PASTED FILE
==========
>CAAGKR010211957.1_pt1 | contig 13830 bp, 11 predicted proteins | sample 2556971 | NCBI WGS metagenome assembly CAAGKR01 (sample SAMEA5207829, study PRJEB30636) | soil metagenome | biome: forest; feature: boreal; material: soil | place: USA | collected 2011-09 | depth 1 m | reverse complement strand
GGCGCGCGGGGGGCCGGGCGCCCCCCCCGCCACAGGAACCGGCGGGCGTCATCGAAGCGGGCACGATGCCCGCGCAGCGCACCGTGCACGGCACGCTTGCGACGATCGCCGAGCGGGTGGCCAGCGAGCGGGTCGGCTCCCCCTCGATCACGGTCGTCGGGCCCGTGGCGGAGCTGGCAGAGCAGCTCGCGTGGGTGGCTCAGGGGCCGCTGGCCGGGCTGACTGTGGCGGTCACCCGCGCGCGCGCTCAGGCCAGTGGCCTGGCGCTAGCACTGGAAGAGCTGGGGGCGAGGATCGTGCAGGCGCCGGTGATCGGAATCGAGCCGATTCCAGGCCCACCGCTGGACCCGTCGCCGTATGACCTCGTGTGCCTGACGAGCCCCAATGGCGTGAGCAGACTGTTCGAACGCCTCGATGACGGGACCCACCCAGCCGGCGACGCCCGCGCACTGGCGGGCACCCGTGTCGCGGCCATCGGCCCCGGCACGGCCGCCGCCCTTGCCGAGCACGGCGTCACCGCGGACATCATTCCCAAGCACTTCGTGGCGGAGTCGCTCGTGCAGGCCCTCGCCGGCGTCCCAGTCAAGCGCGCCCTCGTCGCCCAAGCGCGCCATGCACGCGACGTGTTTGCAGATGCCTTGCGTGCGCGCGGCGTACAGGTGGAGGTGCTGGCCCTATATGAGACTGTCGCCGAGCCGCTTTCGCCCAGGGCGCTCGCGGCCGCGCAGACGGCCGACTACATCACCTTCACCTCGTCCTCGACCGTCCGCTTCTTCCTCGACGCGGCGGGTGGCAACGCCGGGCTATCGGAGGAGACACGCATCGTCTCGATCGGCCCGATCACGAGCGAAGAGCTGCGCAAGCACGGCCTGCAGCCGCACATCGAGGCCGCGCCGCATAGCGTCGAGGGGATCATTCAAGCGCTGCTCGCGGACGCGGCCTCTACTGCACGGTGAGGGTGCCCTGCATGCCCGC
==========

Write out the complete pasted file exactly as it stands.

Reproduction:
>CAAGKR010211957.1_pt1 | contig 13830 bp, 11 predicted proteins | sample 2556971 | NCBI WGS metagenome assembly CAAGKR01 (sample SAMEA5207829, study PRJEB30636) | soil metagenome | biome: forest; feature: boreal; material: soil | place: USA | collected 2011-09 | depth 1 m | reverse complement strand
GGCGCGCGGGGGGCCGGGCGCCCCCCCCGCCACAGGAACCGGCGGGCGTCATCGAAGCGGGCACGATGCCCGCGCAGCGCACCGTGCACGGCACGCTTGCGACGATCGCCGAGCGGGTGGCCAGCGAGCGGGTCGGCTCCCCCTCGATCACGGTCGTCGGGCCCGTGGCGGAGCTGGCAGAGCAGCTCGCGTGGGTGGCTCAGGGGCCGCTGGCCGGGCTGACTGTGGCGGTCACCCGCGCGCGCGCTCAGGCCAGTGGCCTGGCGCTAGCACTGGAAGAGCTGGGGGCGAGGATCGTGCAGGCGCCGGTGATCGGAATCGAGCCGATTCCAGGCCCACCGCTGGACCCGTCGCCGTATGACCTCGTGTGCCTGACGAGCCCCAATGGCGTGAGCAGACTGTTCGAACGCCTCGATGACGGGACCCACCCAGCCGGCGACGCCCGCGCACTGGCGGGCACCCGTGTCGCGGCCATCGGCCCCGGCACGGCCGCCGCCCTTGCCGAGCACGGCGTCACCGCGGACATCATTCCCAAGCACTTCGTGGCGGAGTCGCTCGTGCAGGCCCTCGCCGGCGTCCCAGTCAAGCGCGCCCTCGTCGCCCAAGCGCGCCATGCACGCGACGTGTTTGCAGATGCCTTGCGTGCGCGCGGCGTACAGGTGGAGGTGCTGGCCCTATATGAGACTGTCGCCGAGCCGCTTTCGCCCAGGGCGCTCGCGGCCGCGCAGACGGCCGACTACATCACCTTCACCTCGTCCTCGACCGTCCGCTTCTTCCTCGACGCGGCGGGTGGCAACGCCGGGCTATCGGAGGAGACACGCATCGTCTCGATCGGCCCGATCACGAGCGAAGAGCTGCGCAAGCACGGCCTGCAGCCGCACATCGAGGCCGCGCCGCATAGCGTCGAGGGGATCATTCAAGCGCTGCTCGCGGACGCGGCCTCTACTGCACGGTGAGGGTGCCCTGCATGCCCGC